Thank God for Cities
The process of urbanization is fundamentally an economic process by which individuals maximize their ability to find the “good life.” Populations flow into urban areas because the density of population in urban areas allows them to improve their lives. Contrary to the idea that density of population is a bad thing the fact is denser populations allow individuals to improve their lives.
The larger the number of individuals the greater the number of trade transactions possible and the more likely it is for someone to find a transaction which will benefit them. Thus the greater the number of possible transactions the wealthier the community. This is why urban areas tend to be wealthier than rural areas. Professor Jacqueline Kasun writes:
“Within all countries, however, the most densely settled areas — the cities — have the highest levels of per capita output and income. Economists have long explained these relationships on the grounds mentioned above — the more densely settled populations make better use of their transportation and communications systems as well as other parts of their economic infrastructure. They also have more opportunities for face-to-face contacts that encourage innovation and productivity.
Larger populations not only inspire more ideas but more exchanges, or improvements, of ideas among people, in a ratio that is necessarily more than proportional to the number of additional people. (For example, if one person joins an existing couple, the possible number of exchanges does not increase by one-third but triples). One of the advantages of cities, as well as of large universities, is that they are mentally stimulating, that they foster creativity.”
A similar point was made in Population and Technological Change by Ester Boserup. She wrote, “before the Industrial Revolution one densely populated area after another became the technological leader. During the whole of this part of human history, the main advantage of a dense population, i.e. , the better possibilities to create infrastructure, seems to have outbalanced the disadvantages of a less favourable ratio between population and natural resources. Europe succeeded Asia as the technological leader, but only after it arrived at relatively high population densities… [T]he inhabitants or large sparsely populated continents were doomed to be illiterate subsistence producers.”
The ability to maximize “profit” (in the broadest sense) is the fundamental reason urbanization happens. A theater-goer benefits from a wider choice of theaters and films not from a narrower choice. A restaurant owner benefits from more potential customers and not fewer.
Moreover, certain technologies that improve the standard of living are prohibitively expensive in rural areas but relatively cheap in more densely populated areas. This is one reason why you never see subways in farming communities: the economies of scale don’t allow for them. The same is true for highways, hospitals, electricity, sewage systems and other services. The rural areas have more than enough land for everyone and we could shut down the densely populated cities. But we don’t. To do so would be folly and would make all of us poorer.
Professor Nathan Keyfitz says the concentration of capital in cities allows for healthier lifestyles, in spite of the problems usually associated with crowding: “…the concentration of people in cities has much to be said for it. To be sure the air above Mexico City is scarcely breathable — but this is a local effect. In spite of the bad air, city dwellers live longer than their country cousins. Certainly health care, education and other amenities are more easily provided to urban populations than to rural ones.”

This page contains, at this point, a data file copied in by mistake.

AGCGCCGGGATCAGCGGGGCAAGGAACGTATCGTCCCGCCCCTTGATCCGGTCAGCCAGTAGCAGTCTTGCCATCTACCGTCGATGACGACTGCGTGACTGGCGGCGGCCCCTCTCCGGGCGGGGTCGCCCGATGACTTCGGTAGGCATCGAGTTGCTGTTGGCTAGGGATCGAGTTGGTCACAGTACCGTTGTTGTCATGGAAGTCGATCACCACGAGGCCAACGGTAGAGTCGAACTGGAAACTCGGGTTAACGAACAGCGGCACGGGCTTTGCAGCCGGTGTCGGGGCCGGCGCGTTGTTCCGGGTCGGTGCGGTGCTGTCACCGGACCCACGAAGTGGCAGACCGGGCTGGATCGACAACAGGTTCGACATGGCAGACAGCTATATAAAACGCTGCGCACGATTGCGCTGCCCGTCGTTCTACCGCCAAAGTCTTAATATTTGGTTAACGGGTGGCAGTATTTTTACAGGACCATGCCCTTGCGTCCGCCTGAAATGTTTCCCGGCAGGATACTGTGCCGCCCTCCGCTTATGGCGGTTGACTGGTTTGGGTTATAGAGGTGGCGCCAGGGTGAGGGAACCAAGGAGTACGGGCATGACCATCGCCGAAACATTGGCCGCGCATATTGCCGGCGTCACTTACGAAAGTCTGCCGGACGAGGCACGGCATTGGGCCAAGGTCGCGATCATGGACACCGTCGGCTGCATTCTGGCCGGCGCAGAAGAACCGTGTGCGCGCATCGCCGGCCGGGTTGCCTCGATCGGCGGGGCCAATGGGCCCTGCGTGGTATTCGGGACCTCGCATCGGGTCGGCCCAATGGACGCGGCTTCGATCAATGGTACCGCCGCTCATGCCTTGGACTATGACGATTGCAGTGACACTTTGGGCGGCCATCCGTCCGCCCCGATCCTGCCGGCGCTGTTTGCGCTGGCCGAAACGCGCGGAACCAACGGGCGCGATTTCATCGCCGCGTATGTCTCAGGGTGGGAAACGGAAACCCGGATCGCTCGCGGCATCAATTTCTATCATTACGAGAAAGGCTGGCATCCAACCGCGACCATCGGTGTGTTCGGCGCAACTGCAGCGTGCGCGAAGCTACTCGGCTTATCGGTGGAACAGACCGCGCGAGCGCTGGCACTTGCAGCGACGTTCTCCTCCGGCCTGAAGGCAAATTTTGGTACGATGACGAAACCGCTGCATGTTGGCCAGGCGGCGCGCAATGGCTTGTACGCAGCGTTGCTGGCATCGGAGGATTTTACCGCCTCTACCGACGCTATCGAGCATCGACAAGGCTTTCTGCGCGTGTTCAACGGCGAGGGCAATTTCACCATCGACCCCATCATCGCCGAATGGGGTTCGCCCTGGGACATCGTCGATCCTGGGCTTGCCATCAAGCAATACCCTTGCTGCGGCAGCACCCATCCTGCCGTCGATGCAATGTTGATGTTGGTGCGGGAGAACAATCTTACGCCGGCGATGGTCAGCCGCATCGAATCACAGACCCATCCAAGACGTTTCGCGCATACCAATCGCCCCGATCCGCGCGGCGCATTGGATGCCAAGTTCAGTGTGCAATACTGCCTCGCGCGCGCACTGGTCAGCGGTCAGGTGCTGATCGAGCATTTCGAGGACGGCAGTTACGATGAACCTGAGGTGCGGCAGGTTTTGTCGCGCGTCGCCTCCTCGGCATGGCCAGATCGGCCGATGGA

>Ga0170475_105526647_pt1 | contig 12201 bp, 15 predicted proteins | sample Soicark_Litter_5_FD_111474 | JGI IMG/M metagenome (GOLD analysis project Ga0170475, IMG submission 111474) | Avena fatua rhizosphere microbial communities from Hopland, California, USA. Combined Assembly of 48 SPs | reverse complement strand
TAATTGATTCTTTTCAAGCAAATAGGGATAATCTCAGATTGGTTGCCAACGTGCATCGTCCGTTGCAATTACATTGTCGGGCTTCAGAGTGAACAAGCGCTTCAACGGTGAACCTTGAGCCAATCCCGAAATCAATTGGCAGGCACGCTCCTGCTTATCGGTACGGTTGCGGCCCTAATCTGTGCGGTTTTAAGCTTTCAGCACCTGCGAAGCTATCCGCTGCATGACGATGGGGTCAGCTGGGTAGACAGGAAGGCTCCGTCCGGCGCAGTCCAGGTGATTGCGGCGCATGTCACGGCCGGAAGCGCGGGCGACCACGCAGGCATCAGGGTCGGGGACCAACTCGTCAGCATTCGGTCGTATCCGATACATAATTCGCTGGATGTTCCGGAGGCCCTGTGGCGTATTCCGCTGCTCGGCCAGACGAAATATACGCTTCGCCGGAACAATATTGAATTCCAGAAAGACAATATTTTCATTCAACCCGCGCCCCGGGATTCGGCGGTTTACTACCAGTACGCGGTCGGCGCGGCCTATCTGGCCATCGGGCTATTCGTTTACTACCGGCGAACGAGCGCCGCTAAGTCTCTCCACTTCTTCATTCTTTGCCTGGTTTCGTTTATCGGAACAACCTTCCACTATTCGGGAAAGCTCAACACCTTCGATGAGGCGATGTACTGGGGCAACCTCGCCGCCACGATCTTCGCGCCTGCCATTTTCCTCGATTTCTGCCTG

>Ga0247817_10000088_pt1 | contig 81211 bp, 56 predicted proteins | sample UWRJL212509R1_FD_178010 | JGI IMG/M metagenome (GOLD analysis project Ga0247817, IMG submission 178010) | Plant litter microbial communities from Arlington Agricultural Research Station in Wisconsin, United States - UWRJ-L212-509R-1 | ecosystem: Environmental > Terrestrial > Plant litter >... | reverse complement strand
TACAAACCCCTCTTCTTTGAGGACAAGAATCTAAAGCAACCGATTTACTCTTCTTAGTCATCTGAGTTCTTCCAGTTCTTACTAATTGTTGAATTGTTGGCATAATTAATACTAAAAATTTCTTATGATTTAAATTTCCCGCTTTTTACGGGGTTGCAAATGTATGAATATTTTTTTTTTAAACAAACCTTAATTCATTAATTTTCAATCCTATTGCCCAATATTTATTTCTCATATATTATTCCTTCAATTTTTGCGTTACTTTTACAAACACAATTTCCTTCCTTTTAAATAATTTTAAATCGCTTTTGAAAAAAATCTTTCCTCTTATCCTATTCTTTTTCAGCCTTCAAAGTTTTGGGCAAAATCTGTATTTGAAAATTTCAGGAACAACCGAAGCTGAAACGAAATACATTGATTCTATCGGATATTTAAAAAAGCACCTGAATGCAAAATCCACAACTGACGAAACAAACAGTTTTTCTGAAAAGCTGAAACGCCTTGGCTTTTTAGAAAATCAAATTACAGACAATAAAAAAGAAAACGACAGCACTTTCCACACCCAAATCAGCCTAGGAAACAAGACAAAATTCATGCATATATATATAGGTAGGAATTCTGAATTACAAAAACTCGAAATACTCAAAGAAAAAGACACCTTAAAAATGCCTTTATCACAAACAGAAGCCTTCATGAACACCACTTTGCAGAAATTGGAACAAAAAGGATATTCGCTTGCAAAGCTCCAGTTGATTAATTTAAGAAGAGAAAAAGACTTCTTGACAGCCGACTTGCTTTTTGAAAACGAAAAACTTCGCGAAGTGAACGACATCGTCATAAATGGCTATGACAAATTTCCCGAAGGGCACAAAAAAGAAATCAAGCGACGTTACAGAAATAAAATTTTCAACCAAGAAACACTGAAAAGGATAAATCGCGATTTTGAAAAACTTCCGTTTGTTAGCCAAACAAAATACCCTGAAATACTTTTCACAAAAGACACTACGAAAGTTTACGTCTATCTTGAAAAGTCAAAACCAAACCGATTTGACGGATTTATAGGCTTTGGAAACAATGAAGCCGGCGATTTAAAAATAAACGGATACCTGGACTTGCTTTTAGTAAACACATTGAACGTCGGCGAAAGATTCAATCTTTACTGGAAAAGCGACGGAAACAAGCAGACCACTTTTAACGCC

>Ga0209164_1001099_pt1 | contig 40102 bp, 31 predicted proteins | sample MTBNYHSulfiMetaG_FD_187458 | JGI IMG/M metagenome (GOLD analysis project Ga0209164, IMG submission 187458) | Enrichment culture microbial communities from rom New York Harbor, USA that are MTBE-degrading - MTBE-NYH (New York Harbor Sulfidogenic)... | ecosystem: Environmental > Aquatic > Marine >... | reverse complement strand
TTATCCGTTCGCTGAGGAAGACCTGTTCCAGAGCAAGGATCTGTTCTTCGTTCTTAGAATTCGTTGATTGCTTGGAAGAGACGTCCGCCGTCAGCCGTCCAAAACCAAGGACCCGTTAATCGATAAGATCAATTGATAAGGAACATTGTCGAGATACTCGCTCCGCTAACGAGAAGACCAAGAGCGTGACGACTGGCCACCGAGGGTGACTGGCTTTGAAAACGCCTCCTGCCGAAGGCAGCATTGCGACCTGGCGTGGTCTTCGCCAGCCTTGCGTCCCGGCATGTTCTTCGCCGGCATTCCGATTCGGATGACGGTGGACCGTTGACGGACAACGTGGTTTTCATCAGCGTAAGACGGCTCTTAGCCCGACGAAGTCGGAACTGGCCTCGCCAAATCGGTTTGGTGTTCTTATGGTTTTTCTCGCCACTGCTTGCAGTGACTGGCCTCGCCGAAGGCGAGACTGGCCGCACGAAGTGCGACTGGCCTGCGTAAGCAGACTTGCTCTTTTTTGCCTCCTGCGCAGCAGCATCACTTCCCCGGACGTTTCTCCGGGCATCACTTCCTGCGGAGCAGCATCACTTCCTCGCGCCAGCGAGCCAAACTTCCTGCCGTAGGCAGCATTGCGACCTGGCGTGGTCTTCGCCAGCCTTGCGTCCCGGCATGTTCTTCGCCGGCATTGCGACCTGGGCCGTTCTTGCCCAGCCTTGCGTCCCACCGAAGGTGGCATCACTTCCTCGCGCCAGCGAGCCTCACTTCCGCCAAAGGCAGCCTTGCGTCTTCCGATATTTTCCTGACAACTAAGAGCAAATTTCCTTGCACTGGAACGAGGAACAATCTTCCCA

Urbanisation increases wealth and thus speeds the process toward pollution control. It should also be remembered that pollution is “wasted” resources and in a market economy the profit motive encourages new technologies to maximize profit and thus reduce pollution. The less waste the higher the profits.
Environmentalists should applaud cities and dense population concentrations since they are more environmentally friendly than spreading out. Individuals in densely populated regions don’t need to use as many resources to travel to work, they often walk, or use busses or trains instead of cars. City dwellers use less land per person for living. In addition the amount of natural resources used to build the typical city dwelling is considerably less than the amount used for rural or suburban dwellings. City dwellers tend to live in smaller houses than their rural counterparts. High population densities in the cities leave large tracts of land open for recreational, agricultural or conservation purposes. Keyfitz puts it this way: “When people are concentrated in cities, they would seem to have less direct effect on the forests, the wildlife, the ocean‚ on the biosphere in general.”
Critics of urbanization will point to the poverty that has often been found in urban areas throughout history. But this poverty was not the creation of cities. This poverty was existed elsewhere and the poor moved to the city precisely because cities are engines for wealth creation. It was the promise of a better life that transferred poverty from around the world into the major cities. And it was the fact this promise was so frequently fulfilled that kept the poor coming to the urban areas. Harvard Professor Edward Banfield, in his The Unheavenly City, noted that: “The problem of poverty in the cities is seldom of the cities own making; it is essentially a problem made elsewhere and then brought to the city. In every generation the city largely solves the problem, only to see it posed anew by fresh arrivals.” As he points out the city is not the cause of such problems but instead “has proved to be a remarkably efficient machine for transforming it into prosperity and even affluence.”